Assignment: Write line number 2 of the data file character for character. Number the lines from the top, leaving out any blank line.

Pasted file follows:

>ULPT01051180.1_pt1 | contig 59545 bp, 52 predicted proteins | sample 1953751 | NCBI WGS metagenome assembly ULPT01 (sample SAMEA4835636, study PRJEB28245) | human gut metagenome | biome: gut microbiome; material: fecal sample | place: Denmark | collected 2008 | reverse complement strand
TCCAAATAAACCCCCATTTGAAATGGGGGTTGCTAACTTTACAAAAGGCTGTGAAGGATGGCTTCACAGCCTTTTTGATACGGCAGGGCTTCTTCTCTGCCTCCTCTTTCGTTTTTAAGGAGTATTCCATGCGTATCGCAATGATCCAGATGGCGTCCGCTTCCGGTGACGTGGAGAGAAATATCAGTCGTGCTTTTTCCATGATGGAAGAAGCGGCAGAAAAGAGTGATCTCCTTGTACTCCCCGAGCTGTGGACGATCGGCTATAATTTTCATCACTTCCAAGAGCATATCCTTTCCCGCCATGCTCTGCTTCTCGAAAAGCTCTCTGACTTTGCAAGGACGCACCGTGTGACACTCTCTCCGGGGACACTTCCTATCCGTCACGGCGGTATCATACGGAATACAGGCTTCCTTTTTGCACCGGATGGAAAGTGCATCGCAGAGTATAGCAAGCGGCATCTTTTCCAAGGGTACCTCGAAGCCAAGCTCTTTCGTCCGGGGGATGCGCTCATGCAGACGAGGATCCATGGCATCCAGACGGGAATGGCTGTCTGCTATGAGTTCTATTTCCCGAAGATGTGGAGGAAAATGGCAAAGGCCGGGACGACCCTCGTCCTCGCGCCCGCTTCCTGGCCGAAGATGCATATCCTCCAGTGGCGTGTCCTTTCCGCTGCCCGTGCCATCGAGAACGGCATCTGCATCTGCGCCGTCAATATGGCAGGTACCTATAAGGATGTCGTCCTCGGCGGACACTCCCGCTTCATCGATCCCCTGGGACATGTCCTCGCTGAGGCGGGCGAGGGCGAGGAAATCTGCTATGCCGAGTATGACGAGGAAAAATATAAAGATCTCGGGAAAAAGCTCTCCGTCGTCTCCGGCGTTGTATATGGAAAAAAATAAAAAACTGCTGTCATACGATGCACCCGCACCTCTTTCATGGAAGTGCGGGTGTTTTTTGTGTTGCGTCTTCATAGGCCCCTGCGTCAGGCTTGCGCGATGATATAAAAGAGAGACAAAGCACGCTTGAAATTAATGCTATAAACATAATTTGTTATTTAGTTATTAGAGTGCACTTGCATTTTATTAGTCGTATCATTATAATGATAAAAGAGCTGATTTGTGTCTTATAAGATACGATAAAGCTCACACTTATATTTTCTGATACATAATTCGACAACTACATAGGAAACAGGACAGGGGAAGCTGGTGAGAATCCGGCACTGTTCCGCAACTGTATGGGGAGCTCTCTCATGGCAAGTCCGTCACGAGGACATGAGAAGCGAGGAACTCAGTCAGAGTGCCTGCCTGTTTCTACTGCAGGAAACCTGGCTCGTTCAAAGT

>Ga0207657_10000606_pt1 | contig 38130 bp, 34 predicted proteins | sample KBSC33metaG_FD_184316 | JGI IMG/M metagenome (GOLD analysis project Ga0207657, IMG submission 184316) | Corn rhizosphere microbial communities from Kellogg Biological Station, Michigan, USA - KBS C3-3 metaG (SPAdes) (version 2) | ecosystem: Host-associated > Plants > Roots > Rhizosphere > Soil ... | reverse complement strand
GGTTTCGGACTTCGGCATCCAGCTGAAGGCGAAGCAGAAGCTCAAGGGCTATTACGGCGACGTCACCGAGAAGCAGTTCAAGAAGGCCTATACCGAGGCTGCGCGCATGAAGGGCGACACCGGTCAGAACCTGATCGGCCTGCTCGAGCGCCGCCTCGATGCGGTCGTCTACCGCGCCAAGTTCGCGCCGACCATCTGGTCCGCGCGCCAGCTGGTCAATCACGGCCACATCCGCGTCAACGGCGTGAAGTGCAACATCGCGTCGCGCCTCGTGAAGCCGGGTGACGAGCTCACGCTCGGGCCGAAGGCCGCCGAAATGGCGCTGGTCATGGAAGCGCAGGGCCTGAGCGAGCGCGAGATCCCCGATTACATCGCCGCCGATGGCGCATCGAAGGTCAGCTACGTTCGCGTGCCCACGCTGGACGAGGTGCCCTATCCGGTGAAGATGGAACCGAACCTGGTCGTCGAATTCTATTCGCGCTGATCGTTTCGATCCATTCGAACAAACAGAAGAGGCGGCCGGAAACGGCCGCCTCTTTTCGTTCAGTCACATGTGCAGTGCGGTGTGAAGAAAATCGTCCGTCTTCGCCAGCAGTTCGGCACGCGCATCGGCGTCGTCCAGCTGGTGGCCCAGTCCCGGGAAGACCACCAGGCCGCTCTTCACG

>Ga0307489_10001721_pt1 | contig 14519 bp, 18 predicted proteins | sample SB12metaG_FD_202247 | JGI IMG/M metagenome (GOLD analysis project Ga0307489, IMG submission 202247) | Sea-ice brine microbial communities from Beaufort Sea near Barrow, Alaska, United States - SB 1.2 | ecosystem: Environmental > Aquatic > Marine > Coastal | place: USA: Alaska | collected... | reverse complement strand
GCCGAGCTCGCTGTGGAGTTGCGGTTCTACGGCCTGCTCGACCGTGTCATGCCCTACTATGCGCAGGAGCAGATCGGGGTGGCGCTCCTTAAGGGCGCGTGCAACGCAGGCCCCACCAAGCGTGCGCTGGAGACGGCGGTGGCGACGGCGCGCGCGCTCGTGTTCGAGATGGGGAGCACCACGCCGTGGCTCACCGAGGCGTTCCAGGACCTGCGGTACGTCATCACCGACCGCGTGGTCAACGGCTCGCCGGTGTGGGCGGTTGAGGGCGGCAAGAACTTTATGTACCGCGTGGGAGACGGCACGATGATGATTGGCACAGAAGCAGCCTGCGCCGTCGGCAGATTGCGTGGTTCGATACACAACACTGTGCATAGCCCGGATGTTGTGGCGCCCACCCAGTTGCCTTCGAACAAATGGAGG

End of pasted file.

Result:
TCCAAATAAACCCCCATTTGAAATGGGGGTTGCTAACTTTACAAAAGGCTGTGAAGGATGGCTTCACAGCCTTTTTGATACGGCAGGGCTTCTTCTCTGCCTCCTCTTTCGTTTTTAAGGAGTATTCCATGCGTATCGCAATGATCCAGATGGCGTCCGCTTCCGGTGACGTGGAGAGAAATATCAGTCGTGCTTTTTCCATGATGGAAGAAGCGGCAGAAAAGAGTGATCTCCTTGTACTCCCCGAGCTGTGGACGATCGGCTATAATTTTCATCACTTCCAAGAGCATATCCTTTCCCGCCATGCTCTGCTTCTCGAAAAGCTCTCTGACTTTGCAAGGACGCACCGTGTGACACTCTCTCCGGGGACACTTCCTATCCGTCACGGCGGTATCATACGGAATACAGGCTTCCTTTTTGCACCGGATGGAAAGTGCATCGCAGAGTATAGCAAGCGGCATCTTTTCCAAGGGTACCTCGAAGCCAAGCTCTTTCGTCCGGGGGATGCGCTCATGCAGACGAGGATCCATGGCATCCAGACGGGAATGGCTGTCTGCTATGAGTTCTATTTCCCGAAGATGTGGAGGAAAATGGCAAAGGCCGGGACGACCCTCGTCCTCGCGCCCGCTTCCTGGCCGAAGATGCATATCCTCCAGTGGCGTGTCCTTTCCGCTGCCCGTGCCATCGAGAACGGCATCTGCATCTGCGCCGTCAATATGGCAGGTACCTATAAGGATGTCGTCCTCGGCGGACACTCCCGCTTCATCGATCCCCTGGGACATGTCCTCGCTGAGGCGGGCGAGGGCGAGGAAATCTGCTATGCCGAGTATGACGAGGAAAAATATAAAGATCTCGGGAAAAAGCTCTCCGTCGTCTCCGGCGTTGTATATGGAAAAAAATAAAAAACTGCTGTCATACGATGCACCCGCACCTCTTTCATGGAAGTGCGGGTGTTTTTTGTGTTGCGTCTTCATAGGCCCCTGCGTCAGGCTTGCGCGATGATATAAAAGAGAGACAAAGCACGCTTGAAATTAATGCTATAAACATAATTTGTTATTTAGTTATTAGAGTGCACTTGCATTTTATTAGTCGTATCATTATAATGATAAAAGAGCTGATTTGTGTCTTATAAGATACGATAAAGCTCACACTTATATTTTCTGATACATAATTCGACAACTACATAGGAAACAGGACAGGGGAAGCTGGTGAGAATCCGGCACTGTTCCGCAACTGTATGGGGAGCTCTCTCATGGCAAGTCCGTCACGAGGACATGAGAAGCGAGGAACTCAGTCAGAGTGCCTGCCTGTTTCTACTGCAGGAAACCTGGCTCGTTCAAAGT